“That’s good,” he said. “Now open your eyes and take a good look.” I opened my eyes and looked right at the eyes in front of me. Eyes are pretty amazing, I think. I once learned that all eyes are the same size. His were a chestnut brown with yellow and hazel specks around the iris. They reminded me of Louie, a small fish I once caught in the reservoir behind Mama’s house. It was flopping around in my hands and my mind thought it was having a seizure. So I took it deep into the woods and laid it down by the wishing tree so Mother could heal it. She didn’t want to do her job that day, so Louie died. I brought him back to the reservoir to die with his family; he just floated down the water quietly. I stayed until I could no longer see him through my milk coffee eyes. Now my eyes don’t see such pretty things of Mother’s. “You must stay inside,” he used to say. “The world out there is bad. It’s better in the inside.” So I stayed inside with him, watching walls change before my eyes, sitting in utmost silence that fills the smallest cracks of the room, where the cold from the outside seeps in to remind me of winters spent throwing snowballs and skating on one leg down Mother’s reservoir. “Distant memories will soon fade out my love,” he said. Soon. I didn’t tell him that soon will be longer than he believes. I remind myself of the memories everyday, forcing my mind to grip them like a suicide on a ledge. “You must let go of what once was,” he said. Back in the days they called that the beginning, when the sky was still blue and the sun still reflected on my pale skin. Days spent outside feeling the grass beneath and the clouds floating above. “We must move to new memories now,” he said. So I packed up my life in my little pink backpack and placed my heart in his hands so there’d be more room for his heart in my body. I lingered on the doorstep, listening to the doubts ramble on in my head. “Come now,” he said. With one tug I left that doorstep behind me, smelling the grass and the reservoir before I willingly walked away. Come with me, I whispered to them, waiting for them to jump onto my shirt sleeve so I can carry them with me. Clouds passed us by like the blurry paintings at the store by the candy shop in town. I wanted to feel the wind in my hair, but he said we must stay inside. I closed my eyes and imagined the wind landing on my face, making my skin red like the cherry blossoms on Mama’s perfume bottle. The car stopped and he swept me up in his arms and took me inside. My feet didn’t even get to touch the new doorstep. It was dark inside, with white freckles floating in the air. “Go sit down,” he said. The floor was cold. I could feel it on my skin. “It is time,” he said. “Just like we talked about for so long.” The conversations were distant memories in my mind. I tried to trace back to those times, to hear those words again so I could know what he knows too. But my mind was stubborn and the words didn’t come back to me. “Remember,” he said. “We have all the time in the world to do this now.” I couldn’t see him in the dark light so my fingers traced his face. It felt kind, but rough too. “Close your eyes now,” he said. There was more darkness, but back farther, farther in the corners, I could see some light. I let my mind wander there and land on a cliff, with the sound of the waterfall rushing down like thunder in the summer sky chasing lightning on the beach. I could feel my cheeks getting wet; it sent chills up and down my spine. His lips moved down my face. I pretended I was back by the waterfall laughing when the water splashed my face and clothes. “Don’t be scared,” he whispered. I wondered if he could smell my Mother’s grass and reservoir on my shirt sleeve. It was getting darker. I tried to open my eyes, but I didn’t know what it would see. “Stand up,” he said. I was stuck in my head. He lifted me up to my feet. The tingles stayed on my spine. “You’re being very brave,” he said. “I’m so proud.” His breath felt like fog in April, the morning after rain when the clouds would lay so low you can run through them as if you’re dancing in God’s backyard. “Are you ready?” he asked me. His hands rested on my waist. He pulled on my pink shirt, my favorite pink shirt. My skin felt cold. His hands traced the goose bumps on my stomach. His skin wasn’t smooth like mine or like Humpy the Hippo who lies on my bed back at Mama’s house. “You smell like flowers,” he said. I guess Mother’s lilies and roses, dandelions and daisies jumped on me instead. His finger made circles on the red dots on my chest. My goose bumps grew larger and my mind told me to cry. “Don’t cry,” he said. “It’ll be okay just like we talked about. Remember when we talked about love?” He pulled my shirt up and my arms knew to move over my head, like all the times Mama told me to bathe. My skin glowed in the darkness. He kissed my red dots with his lips. His hands pulled down my pants that I got for my birthday last year when we went to the zoo and I met Humpy’s real mother. “Close your eyes,” he said. “It’s better like that.” There was more darkness inside my eyes. “It’s going to be okay,” he told me. He knows, I thought. He knows it’ll be okay. “Don’t worry,” he said. He knows not to worry, I thought. He picked me up and laid me down. Now my whole body felt the cold. It wasn’t like Mother’s grass in the summertime. His breath was getting wetter against my skin, reminding me of the dew I used to touch. He took my hand into his. It felt so big next to mine. He placed it on his chest and I could feel his skin on my hand. He moved it up and down, teaching me to draw circles on the red dots on his chest. “Just like that,” he said. He smelled like the bench by the bus stop Mama takes me to so we can go buy grapes and tomatoes, my lucky charms and strawberry pop tarts. Mama always says the smell is bad for you. “Try not to smell it,” she always says. I held my breath, but his skin was closer now and I couldn’t hold it inside any longer. He moved my hand down his stomach and I could feel hair, like the hair you brush on your head. He took my hand into his again. He put it on something warm and closed my fingers. He breathes really heavy, I remember. I heard it in my ear. He moved my hand up and down. My hands started to hurt. He squeezed it too tight. Mama used to hold my hand tight. “Don’t let go,” she always says when we walked on the streets. I always looked up at the people walking by. “Don’t let go,” he said. He kissed my neck. “You’re such a good girl.” I felt something cold, but I felt warm too. I wanted to cry again. “We’re almost done,” he said. He can see my tears in the inside, I thought. I felt his hands underneath me. It tickled. He moved my hand up and down again. I couldn’t feel my hand anymore. “You’re doing a good job,” he said. “Keep your eyes closed. You’re a good girl.” His hands were still cold. I felt it in the inside. I felt them moving. He kissed me harder on my neck. And then he put his lips on mine. I’m sorry Mama; I have to smell it now. I wanted to let go of my hand, but he held it harder. “Just a little longer,” he said. He made it go up and down faster and faster and faster. He was breathing hard again. He had a lot of dew on his skin now. He took a really deep breath and let go of my hand. It was wet. “You’re such a good girl,” he said. I still felt cold. He laid down next to me. He still smelled. It was still dark. He got up. I laid there. Then he picked me up and put my favorite pink shirt and birthday pants on me. He took my hand again and wiped the wetness off. “You were very good,” he said. “Do you want to go home now?” I saw the blurry painting again, but darker this time. The car stopped. “Remember, be a good girl,” he said. He opened the door and kissed me on my head. He walked me to my doorstep. I heard him drive away. I stood there on Mama’s doorstep with my favorite pink shirt, my birthday pants, and my pink backpack.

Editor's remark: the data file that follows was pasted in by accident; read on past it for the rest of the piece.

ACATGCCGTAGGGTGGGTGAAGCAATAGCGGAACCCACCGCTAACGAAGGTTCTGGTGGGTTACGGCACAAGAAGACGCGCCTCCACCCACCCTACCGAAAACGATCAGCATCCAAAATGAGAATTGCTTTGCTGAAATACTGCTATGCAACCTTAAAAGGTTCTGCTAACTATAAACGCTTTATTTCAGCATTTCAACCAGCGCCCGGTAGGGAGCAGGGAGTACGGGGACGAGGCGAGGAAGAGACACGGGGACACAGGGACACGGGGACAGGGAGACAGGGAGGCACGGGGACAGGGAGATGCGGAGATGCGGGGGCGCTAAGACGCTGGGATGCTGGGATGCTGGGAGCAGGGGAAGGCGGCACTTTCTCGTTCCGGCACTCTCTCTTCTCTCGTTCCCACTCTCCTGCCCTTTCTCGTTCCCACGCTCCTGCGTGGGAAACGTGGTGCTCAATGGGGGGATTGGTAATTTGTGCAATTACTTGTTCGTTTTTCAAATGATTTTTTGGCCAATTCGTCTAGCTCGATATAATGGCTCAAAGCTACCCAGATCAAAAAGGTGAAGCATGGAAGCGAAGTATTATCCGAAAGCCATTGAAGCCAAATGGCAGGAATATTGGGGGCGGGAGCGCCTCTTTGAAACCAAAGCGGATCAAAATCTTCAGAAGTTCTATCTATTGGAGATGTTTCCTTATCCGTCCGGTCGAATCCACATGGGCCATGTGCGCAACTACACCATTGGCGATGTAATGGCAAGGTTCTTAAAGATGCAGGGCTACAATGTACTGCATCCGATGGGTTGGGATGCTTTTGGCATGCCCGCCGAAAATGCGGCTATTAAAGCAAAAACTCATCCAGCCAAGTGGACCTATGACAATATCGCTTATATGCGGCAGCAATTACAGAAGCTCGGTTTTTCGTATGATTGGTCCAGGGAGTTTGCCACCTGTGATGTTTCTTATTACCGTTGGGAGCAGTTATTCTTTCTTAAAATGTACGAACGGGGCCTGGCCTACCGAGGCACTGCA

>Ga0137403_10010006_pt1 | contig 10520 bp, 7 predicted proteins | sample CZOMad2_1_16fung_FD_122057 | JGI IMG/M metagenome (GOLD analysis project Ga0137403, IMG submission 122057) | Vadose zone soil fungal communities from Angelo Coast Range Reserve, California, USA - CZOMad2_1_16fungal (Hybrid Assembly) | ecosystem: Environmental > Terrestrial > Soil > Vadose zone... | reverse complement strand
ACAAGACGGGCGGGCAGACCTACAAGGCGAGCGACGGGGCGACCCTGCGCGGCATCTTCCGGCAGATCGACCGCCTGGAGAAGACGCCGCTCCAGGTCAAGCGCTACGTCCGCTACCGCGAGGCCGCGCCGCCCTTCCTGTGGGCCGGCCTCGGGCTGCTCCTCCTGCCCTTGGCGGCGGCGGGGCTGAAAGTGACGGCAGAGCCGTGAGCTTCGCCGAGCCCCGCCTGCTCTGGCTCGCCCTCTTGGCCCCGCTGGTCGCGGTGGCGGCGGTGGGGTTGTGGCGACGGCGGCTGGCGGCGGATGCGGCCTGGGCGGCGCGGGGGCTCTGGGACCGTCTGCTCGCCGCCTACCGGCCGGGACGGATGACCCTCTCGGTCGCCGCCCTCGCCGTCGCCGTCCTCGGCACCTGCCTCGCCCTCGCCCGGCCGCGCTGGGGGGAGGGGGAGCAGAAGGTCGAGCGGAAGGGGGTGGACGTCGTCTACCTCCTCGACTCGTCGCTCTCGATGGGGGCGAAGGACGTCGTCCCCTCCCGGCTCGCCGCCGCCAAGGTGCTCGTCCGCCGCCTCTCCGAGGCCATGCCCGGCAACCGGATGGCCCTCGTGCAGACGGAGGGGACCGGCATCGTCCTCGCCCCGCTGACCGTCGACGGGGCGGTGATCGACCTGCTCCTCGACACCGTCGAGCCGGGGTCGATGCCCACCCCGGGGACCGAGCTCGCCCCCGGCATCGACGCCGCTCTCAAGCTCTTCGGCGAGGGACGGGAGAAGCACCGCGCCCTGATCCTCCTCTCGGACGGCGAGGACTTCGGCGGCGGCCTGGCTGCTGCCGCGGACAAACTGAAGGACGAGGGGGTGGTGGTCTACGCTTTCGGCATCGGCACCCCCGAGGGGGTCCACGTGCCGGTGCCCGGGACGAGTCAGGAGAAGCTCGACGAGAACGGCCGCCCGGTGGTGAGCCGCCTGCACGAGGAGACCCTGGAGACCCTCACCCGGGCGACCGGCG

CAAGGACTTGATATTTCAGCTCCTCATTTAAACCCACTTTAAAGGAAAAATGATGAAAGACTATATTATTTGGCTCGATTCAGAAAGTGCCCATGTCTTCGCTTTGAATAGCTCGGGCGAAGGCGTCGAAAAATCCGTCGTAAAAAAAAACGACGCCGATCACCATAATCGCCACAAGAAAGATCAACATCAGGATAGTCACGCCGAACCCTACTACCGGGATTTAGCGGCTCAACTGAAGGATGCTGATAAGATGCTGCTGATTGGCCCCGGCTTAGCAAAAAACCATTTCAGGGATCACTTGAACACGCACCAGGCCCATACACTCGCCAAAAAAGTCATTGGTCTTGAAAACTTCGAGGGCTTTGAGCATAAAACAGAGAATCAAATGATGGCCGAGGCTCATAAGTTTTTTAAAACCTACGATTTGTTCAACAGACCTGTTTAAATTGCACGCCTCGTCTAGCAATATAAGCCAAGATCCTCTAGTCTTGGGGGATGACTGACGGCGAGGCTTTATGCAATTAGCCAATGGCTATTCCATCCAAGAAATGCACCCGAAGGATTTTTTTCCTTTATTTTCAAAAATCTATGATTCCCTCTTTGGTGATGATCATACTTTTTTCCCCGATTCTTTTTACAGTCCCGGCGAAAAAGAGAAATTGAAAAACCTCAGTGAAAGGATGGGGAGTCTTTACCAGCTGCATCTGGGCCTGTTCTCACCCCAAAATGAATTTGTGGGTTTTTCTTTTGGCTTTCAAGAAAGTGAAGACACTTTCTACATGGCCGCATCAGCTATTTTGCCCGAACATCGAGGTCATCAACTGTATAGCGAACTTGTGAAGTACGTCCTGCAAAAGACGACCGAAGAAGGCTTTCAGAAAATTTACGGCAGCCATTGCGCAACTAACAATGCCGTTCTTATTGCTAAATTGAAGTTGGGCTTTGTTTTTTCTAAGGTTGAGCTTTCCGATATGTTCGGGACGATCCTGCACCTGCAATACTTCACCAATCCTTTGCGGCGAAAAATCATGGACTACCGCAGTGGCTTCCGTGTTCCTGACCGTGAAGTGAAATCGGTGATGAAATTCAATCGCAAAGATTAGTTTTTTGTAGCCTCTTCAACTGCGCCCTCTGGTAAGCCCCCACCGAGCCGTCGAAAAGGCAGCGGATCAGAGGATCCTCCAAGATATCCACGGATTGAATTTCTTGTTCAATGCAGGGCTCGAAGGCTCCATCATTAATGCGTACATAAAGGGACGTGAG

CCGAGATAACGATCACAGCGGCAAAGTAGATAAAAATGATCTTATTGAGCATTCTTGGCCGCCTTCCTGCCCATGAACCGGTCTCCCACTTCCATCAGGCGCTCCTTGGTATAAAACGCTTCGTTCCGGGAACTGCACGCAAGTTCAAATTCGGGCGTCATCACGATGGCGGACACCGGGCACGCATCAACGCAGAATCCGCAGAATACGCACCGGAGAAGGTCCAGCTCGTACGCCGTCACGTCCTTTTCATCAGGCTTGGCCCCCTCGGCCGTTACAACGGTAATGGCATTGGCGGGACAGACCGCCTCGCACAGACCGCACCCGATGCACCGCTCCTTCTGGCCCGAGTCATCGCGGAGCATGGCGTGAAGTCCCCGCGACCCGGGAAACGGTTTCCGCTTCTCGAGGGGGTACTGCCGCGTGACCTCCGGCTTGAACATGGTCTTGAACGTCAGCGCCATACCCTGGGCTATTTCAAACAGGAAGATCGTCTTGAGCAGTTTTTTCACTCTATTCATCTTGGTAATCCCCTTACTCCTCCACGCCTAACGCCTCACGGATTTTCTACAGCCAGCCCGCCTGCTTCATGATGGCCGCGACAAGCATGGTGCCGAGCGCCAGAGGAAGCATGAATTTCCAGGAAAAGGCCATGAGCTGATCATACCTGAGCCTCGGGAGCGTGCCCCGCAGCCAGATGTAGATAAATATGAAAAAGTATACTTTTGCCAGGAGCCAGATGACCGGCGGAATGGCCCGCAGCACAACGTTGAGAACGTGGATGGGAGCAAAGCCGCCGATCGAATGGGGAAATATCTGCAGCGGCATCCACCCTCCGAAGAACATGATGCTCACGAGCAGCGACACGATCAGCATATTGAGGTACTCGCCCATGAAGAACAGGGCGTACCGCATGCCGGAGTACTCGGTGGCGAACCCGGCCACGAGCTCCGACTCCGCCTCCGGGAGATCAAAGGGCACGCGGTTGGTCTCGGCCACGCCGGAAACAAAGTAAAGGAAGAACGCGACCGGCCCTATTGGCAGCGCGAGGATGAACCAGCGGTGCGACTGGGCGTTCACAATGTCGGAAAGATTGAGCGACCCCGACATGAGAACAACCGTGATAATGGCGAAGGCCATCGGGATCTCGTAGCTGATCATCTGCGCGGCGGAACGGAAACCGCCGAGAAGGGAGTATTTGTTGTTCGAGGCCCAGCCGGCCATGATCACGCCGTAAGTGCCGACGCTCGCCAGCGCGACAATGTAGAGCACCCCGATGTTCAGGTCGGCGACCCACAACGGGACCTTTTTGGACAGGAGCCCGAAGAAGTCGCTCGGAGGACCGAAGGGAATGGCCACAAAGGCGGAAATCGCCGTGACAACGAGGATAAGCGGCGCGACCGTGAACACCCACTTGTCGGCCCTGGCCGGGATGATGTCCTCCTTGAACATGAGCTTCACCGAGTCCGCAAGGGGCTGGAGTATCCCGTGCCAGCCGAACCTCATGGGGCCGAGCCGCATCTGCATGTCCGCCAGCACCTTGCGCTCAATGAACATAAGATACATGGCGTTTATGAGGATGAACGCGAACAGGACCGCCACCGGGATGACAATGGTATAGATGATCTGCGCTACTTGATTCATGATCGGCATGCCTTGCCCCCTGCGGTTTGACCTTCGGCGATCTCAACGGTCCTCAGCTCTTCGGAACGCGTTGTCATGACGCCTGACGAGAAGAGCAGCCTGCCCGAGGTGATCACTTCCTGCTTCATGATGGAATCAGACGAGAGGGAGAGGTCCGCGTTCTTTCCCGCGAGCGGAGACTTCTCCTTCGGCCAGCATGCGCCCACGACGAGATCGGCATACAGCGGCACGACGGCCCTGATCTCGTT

Van Phung writes, plays, dances, skips, sings, eats, , speaks, fights, drinks, and works in Boston, MA. She also has a strange addiction to coffee and beans.breathes